Discovery Park Undergraduate Research Internship Program

"Structure-Function Relationships in Polysaccharides"

About the Project

Project Time & Type:
Spring 2015 - DURI
Research area(s):
Agricultural and Biological Engineering; Biochemistry; Biomedical Engineering; Chemistry; Food Science; Life Science; Physics ; Pharmacy
Project Description:
Polysaccharides comprise a distinct class of biopolymers produced ubiquitously among living organisms. They play significant roles in modern science and technology and bestow several advantages to mankind ranging from achieving desirable food texture to serving as tissue scaffolds. Their recognition by Toll-like receptors that are key regulators of innate immunity toward responding to invading microorganisms as well as observation of immunopharmacological activity dependence on the polysaccharide conformation accentuates the essential need of structural information for deciphering the biological behavior. Their unique properties such as renewability and biodegradability further spawn the design and development of new biomaterial products namely hydrogels and implants that have the ability to respond to specific stimuli with desired pharmacokinetics. These functional behaviors rely greatly on polysaccharides molecular organizations as well as their time dependent structural transformations. Currently there is a lack of sufficient information for correlating structural knowledge to properties and such dearth greatly mitigates developing novel polysaccharide-based functional materials. The focus of this project is delineate the structure function relationships of xanthan, a bacterial polysaccharide with extensive food, pharma and non-food applications.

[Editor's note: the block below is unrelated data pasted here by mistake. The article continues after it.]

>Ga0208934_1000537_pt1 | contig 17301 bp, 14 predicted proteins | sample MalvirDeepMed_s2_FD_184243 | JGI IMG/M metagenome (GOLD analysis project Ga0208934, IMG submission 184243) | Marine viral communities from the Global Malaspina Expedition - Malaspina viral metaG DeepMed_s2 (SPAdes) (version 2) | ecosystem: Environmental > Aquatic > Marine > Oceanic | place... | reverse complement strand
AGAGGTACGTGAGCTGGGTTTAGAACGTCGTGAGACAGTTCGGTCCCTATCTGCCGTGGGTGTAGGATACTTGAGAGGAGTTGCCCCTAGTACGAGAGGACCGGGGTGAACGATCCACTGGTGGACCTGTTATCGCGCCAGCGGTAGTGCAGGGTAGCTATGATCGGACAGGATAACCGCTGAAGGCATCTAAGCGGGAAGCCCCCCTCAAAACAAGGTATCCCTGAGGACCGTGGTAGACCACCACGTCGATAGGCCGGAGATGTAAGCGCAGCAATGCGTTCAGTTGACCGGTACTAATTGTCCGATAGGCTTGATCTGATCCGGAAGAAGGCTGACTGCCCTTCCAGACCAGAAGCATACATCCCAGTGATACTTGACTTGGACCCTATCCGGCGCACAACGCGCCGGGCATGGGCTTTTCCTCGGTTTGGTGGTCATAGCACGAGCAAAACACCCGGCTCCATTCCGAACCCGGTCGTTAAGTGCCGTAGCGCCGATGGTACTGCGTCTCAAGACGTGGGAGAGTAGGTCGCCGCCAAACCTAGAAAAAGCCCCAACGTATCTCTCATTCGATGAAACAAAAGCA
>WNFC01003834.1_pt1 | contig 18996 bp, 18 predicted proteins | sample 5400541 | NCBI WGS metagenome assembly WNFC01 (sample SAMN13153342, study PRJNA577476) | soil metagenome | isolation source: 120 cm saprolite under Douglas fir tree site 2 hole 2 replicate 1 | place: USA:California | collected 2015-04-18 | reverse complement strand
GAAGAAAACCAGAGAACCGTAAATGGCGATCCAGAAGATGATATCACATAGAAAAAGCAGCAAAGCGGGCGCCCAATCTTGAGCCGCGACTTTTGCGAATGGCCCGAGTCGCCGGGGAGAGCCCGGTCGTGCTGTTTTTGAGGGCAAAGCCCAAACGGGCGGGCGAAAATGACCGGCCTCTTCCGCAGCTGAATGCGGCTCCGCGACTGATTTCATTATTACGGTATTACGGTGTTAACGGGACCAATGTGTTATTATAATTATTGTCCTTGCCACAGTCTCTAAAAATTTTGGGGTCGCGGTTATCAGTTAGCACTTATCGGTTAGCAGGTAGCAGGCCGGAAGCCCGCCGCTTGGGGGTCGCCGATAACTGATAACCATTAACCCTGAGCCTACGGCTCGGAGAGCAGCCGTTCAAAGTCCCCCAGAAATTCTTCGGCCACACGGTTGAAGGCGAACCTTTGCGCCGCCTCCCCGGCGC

Expected Student Contributions:
The DURI participant is expected to participate in the preparation of crystalline and well-oriented fibers, measuring the rheological and thermal properties. The intern will get exposed to several multidisciplinary scientific research areas such as preparation of polysaccharide fibers, fiber diffraction, solution properties through rheology and thermal properties through differential scanning calorimetry.
Related Website(s):
Desired Qualifications:
GPA above 3.0, strong interest and commitment towards basic and applied research is required.
Estimated Weekly Hours:
Department awards independent research credits for this project?
Yes, 3 credit hours

Professor in Charge

Janaswamy, Srinivas
Department of Food Science

Student Supervisor

Srinivas Janaswamy
Research Assistant Professor

Cooperating Faculty

Osvaldo Campanella
Agricultural and Biological Engineering